The KLM take off and the smaller American Airlines take off was exciting but pales in comparison with the show the pilots from Insel Air put on. A local man had told us that these guys are the creme of the crop and it is best to be prepared. Game on! The crowd that was riding the fence for other take offs had disappeared. When we looked around there were only 4 people left and the beach became deserted.
“This is interesting” I thought. Elena and Anastasia smartly moved about 50 meters away. Kirill and I looked at each other and got ready for the show. Now, it is hard to put in words, how awesome that experience was! The heat from the turbines, the wind that almost picks you up from the ground. It seemed as if the pilots were on a mission to see everyone and everything swept into the ocean. The intensity of the heat was increasing and for a split moment, I thought this damn plane better take off soon or otherwise… Finally the wind had died down and the wave of heat diminished, I looked at Kirill and saw the biggest smile ever. This was definitely worth the trip to St. Martin! Elena was standing more than 50 meters away and the power of that plane blew the camera out of her hands. She had the camera hanging on her neck and it came down very hard and slammed into her side causing a bruise the size of a fist.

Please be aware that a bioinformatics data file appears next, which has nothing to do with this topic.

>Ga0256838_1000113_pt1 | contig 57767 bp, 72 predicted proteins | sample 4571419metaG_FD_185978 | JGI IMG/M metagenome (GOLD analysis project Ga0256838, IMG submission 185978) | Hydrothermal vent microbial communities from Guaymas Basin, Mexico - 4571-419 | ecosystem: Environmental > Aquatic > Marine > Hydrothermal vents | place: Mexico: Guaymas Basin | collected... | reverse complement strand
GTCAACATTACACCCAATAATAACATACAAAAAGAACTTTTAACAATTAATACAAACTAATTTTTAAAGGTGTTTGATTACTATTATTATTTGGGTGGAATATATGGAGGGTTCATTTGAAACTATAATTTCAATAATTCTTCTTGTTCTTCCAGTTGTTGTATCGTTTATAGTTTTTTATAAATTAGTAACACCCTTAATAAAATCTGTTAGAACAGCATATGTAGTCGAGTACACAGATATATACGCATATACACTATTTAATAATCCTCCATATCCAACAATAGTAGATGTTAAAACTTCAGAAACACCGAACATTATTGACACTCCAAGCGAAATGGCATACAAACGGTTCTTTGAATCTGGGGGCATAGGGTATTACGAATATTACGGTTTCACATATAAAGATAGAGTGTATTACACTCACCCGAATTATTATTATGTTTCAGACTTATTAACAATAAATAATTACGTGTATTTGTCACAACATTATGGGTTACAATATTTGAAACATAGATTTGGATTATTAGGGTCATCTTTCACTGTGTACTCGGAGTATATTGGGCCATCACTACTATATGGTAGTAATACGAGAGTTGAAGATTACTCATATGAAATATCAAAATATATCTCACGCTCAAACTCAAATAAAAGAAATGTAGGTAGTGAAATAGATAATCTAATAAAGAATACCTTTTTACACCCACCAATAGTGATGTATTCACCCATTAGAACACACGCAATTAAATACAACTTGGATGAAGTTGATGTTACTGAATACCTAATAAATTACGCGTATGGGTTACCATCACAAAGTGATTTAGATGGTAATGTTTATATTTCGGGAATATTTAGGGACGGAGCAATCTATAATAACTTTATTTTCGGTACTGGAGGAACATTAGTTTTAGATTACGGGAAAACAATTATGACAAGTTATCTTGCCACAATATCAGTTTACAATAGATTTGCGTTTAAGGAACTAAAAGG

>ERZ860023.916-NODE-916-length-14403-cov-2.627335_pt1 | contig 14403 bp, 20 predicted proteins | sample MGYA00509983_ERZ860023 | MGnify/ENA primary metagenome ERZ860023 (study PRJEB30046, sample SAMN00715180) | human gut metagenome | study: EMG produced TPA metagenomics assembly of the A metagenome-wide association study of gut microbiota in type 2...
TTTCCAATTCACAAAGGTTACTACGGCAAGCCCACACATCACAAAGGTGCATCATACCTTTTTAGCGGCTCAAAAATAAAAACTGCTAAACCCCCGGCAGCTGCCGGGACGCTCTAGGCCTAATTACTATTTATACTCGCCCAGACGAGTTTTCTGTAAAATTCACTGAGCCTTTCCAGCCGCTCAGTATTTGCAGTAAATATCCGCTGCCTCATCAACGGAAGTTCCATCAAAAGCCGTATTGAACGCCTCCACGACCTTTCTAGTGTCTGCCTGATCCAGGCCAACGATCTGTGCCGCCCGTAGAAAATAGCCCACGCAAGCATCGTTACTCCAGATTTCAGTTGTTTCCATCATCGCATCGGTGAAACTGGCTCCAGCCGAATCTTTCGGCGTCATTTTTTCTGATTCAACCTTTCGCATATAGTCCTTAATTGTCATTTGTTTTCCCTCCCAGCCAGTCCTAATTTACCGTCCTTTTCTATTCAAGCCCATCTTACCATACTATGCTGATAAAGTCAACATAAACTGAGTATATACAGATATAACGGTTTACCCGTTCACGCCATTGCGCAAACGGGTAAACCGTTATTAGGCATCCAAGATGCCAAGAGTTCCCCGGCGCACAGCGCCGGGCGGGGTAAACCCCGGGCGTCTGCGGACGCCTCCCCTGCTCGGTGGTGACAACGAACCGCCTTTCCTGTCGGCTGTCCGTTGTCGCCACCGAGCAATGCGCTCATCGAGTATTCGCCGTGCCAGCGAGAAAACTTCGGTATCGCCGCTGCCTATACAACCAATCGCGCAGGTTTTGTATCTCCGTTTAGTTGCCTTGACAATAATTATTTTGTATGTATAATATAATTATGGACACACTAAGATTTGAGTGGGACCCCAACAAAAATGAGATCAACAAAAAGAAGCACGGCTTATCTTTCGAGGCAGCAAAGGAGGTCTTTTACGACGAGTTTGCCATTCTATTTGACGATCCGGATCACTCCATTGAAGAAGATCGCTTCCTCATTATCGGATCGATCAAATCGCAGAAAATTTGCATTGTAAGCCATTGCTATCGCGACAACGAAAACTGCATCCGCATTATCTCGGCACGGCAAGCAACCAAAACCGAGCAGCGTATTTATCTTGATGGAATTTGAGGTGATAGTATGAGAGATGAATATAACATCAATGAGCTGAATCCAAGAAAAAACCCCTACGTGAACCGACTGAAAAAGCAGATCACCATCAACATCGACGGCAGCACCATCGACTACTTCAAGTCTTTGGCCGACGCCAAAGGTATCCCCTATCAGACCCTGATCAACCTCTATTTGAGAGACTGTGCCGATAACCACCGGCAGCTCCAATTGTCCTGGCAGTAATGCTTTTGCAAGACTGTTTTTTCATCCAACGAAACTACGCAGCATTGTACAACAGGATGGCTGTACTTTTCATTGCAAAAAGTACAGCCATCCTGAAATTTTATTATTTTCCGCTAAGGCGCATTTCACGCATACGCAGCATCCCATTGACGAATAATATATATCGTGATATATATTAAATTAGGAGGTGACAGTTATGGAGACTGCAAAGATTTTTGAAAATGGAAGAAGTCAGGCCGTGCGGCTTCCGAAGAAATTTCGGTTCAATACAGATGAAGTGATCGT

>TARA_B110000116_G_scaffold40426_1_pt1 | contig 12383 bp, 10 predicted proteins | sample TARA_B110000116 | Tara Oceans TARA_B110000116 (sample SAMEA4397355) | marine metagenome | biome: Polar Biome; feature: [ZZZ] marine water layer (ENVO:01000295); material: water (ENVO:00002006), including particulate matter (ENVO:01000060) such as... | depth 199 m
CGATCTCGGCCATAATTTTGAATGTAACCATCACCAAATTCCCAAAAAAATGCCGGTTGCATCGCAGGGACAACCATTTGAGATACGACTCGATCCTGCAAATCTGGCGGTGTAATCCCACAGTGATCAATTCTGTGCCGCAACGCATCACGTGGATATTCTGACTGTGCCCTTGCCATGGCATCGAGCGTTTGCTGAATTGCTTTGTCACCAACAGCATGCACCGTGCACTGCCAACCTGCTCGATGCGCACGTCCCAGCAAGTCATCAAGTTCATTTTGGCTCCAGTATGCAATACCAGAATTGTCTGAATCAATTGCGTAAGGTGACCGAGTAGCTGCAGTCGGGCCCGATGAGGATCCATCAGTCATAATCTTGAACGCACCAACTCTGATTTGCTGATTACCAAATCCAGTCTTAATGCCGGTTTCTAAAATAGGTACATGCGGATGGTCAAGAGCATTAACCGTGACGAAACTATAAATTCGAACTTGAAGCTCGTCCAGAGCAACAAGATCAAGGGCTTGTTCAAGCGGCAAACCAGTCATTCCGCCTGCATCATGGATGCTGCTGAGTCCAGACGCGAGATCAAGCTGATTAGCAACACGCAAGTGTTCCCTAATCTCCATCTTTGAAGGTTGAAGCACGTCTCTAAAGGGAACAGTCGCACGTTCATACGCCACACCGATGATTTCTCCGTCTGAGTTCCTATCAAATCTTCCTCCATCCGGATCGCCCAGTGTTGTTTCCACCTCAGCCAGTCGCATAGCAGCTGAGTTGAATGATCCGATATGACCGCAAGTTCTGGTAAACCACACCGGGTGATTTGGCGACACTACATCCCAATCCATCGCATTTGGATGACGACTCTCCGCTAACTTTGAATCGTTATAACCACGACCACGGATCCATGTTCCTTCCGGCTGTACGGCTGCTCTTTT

A few tips for the daredevils that plan on riding the fence.
1. Do not try to hide behind the cement barrier that separates the beach from the road. The thrust of the planes’ turbines kick up a small tornado and your skin will be pierced in million places with pebbles.
2. If you decide to ride the fence, do not let go. Whatever happens, just don’t let go thinking you can walk away. The force from the engines had flipped over cars that attempted to stop half way.
3. If you rent a car and while driving by, see a plane taking off, DO NOT GO! Wait for the plane to take off. In fact, the locals will try to stop you from going.
4. Working on your tan on the beach by the landing strip is a bad idea. Unless you want to be Alladin and fly away on a magic carpet that is your towel into the ocean.
5. Avoid standing with small kids in the take off zone.
6. Same rule applies to your precious pet.
7. If you decide to be in the water, be prepared to be pushed back by the wind a few dozen meters further into the ocean.
8. If you have sunglasses, wear them! The wind force will drive rocks, sand and garbage into your face. Imagine the disaster when you find out that your eyes are bloodshot and you can’t do a selfie.
Hope you enjoyed our very first video!